One of the most successful directors of the 1960s, when he became an efficient maker of epic-length pictures, Robert Wise is one of Hollywood’s few popularly recognized filmmakers. He joined RKO in the 1930s as a cutter and eventually became one of the studio’s top editors, working in this capacity on classics such as The Devil and Daniel Webster (1941), Citizen Kane (1941), and The Magnificent Ambersons (1942). He became a director with help from producer Val Lewton, who assigned Wise to finish Curse of the Cat People (1944), a B-movie that had fallen behind schedule, and the resulting picture proved extremely haunting and enduring. Wise later directed The Body Snatcher (1945) for Lewton, but after the producer left RKO, he found himself locked into B-movies. His 1948 psychological Western Blood on The Moon, starring Robert Mitchum, and the acclaimed boxing drama The Set-Up (1949) were the only two important pictures that Wise got to do during his last four years at the studio. Wise… read more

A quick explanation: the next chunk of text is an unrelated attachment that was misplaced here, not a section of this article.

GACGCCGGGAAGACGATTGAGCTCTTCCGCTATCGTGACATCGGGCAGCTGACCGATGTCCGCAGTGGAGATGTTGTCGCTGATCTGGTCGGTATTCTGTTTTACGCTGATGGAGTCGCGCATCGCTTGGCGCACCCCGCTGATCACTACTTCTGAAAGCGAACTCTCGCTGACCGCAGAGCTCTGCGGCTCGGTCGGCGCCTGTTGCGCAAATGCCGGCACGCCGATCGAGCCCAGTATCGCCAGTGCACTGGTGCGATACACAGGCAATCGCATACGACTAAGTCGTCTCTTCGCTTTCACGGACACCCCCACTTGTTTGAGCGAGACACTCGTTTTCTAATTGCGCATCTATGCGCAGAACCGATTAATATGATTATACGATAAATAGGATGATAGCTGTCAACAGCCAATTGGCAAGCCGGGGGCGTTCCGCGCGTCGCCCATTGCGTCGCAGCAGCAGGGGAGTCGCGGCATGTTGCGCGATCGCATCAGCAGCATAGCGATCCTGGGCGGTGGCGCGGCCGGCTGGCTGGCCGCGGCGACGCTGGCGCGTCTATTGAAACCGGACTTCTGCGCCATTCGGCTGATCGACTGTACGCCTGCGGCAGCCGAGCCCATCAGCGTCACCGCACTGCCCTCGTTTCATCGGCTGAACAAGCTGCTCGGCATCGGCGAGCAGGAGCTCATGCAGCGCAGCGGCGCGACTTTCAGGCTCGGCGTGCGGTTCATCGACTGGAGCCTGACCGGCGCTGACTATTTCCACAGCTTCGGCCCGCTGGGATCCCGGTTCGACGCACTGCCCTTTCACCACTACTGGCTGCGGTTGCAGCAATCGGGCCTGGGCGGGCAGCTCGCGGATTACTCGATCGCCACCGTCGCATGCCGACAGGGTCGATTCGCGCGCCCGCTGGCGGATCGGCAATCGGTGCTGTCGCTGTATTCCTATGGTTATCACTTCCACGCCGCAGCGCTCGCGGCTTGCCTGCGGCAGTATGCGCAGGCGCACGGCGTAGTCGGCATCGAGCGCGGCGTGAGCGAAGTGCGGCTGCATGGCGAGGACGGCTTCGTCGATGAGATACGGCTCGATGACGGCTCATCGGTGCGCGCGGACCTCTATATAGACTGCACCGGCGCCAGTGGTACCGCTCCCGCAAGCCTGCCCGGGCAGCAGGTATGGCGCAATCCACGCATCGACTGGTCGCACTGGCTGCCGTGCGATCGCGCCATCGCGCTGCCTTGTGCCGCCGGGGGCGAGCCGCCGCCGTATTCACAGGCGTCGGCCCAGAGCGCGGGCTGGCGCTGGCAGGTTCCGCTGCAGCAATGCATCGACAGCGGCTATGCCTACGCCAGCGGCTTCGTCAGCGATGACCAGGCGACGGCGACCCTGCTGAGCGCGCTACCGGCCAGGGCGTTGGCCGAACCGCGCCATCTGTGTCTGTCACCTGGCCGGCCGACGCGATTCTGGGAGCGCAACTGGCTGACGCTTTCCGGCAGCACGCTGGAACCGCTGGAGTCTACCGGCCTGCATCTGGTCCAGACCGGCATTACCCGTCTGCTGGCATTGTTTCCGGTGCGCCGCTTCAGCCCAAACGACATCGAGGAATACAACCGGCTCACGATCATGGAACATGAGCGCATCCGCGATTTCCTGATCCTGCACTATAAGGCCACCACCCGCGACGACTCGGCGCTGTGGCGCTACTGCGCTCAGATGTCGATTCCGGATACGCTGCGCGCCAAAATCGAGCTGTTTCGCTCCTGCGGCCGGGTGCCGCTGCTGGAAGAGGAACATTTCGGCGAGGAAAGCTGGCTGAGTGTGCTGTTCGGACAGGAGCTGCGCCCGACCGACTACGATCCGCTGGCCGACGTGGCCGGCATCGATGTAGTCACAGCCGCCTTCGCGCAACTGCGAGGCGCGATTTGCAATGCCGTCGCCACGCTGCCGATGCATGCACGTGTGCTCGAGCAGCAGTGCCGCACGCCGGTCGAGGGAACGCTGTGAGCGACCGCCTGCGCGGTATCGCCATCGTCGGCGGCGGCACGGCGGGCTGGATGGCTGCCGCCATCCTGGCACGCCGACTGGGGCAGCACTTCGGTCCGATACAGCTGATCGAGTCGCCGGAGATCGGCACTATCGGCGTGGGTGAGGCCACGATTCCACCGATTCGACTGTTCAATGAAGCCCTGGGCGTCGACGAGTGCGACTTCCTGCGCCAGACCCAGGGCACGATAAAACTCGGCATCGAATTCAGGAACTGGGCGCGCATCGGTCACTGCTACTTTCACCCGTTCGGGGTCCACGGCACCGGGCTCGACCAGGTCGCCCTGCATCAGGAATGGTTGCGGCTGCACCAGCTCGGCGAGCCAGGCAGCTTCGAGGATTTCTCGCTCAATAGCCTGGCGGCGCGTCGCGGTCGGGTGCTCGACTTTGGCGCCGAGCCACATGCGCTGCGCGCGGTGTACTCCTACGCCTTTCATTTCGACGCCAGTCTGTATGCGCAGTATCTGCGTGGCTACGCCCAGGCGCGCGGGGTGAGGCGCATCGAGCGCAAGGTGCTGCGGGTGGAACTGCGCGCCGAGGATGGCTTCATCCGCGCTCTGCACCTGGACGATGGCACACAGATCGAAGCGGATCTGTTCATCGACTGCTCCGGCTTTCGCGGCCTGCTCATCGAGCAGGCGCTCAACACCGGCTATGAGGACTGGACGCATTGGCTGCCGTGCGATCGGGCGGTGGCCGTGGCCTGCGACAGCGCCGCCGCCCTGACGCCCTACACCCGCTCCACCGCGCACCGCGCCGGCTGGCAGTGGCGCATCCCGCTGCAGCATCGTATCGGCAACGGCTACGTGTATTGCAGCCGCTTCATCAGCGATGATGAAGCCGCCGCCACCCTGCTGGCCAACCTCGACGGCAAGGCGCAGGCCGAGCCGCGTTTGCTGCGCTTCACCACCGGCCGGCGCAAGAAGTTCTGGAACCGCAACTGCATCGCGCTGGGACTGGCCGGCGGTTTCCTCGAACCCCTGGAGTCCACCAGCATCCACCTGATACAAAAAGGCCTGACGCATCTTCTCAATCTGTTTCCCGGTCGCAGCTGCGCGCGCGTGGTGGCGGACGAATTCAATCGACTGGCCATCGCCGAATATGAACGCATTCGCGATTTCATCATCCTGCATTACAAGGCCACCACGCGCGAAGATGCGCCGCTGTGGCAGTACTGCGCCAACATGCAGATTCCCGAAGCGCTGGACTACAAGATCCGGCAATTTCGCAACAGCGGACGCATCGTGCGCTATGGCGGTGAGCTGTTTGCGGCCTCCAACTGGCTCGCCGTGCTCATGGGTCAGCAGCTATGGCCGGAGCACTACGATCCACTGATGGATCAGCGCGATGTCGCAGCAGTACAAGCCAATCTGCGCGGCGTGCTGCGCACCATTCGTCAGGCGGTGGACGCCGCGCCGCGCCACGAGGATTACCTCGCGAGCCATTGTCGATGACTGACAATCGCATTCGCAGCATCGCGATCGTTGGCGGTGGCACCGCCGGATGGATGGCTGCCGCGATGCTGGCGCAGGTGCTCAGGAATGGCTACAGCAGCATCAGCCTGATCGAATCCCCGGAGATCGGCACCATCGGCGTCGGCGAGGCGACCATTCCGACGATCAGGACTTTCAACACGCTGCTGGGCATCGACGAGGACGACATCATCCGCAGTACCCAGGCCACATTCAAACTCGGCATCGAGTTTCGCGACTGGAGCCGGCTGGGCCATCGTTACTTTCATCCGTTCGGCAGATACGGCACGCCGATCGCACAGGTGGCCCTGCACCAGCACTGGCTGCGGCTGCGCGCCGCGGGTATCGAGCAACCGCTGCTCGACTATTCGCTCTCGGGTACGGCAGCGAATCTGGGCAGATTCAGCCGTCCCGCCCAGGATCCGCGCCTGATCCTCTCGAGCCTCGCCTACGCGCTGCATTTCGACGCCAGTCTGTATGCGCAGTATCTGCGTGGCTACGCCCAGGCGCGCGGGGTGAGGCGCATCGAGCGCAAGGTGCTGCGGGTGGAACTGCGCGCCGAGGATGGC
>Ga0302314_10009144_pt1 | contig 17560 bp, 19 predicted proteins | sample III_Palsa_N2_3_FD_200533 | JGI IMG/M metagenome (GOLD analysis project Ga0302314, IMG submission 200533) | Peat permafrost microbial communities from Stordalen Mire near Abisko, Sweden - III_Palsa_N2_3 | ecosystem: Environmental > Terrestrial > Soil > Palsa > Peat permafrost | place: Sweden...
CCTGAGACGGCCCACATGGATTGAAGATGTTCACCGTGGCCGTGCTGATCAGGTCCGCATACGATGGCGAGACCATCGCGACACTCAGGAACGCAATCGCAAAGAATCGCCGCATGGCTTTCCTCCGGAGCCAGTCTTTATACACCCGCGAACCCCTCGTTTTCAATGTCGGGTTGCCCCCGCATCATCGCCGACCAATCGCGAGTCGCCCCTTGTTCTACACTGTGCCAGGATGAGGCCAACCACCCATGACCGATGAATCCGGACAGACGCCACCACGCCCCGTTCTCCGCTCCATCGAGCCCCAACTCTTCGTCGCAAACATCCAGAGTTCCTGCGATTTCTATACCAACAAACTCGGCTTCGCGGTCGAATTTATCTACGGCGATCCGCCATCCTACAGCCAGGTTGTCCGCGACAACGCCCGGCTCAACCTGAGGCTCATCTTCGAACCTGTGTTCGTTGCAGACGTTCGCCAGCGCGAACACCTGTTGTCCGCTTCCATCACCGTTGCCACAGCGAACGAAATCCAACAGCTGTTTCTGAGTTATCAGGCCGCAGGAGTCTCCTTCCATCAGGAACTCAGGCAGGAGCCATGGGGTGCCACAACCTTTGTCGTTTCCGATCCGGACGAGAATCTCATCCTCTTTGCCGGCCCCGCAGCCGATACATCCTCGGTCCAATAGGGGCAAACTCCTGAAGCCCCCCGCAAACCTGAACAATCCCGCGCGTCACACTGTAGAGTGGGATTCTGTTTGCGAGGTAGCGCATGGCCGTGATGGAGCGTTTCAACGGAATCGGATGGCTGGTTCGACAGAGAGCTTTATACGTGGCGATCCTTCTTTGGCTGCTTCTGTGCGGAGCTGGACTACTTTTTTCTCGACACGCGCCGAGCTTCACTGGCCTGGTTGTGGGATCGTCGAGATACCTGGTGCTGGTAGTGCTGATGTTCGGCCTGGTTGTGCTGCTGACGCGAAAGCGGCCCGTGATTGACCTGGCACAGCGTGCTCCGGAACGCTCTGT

It's an engaging SF medical thriller leveraging Crichton's background as an MD although grade school notions about systems engineering make parts of this silly. The animal experimentation scenes involved the real use of carbon dioxide asphyxiation to simulate death. Maybe that was ok by ASPCA standards in 1971 but that kind of suffocation is known to be terribly painful; doing it for entertainment is reprehensible.
Technically proficient, slow-burn science fiction. Plenty of production value and neat-o visuals. Its pace perhaps ends up being a little *too* slow, its exposition a little too clunky, its overall effect a little too bloodless. (Though the "red light" scenes with the epileptic doctor were pretty memorable, as were the computer animations of the strain itself.)
Wise and Gidding (director and screenwriter) succesfully repeat the formula applied when adapting the psychological horror classic "The Haunting". A concise emphasis in human drama and scientific verosimilitud over a seemingly far-fetched subject. Tense and paranoid atmosphere that grows in its final stages, despite the overload of dialogue. An adrenaline-pounding thriller.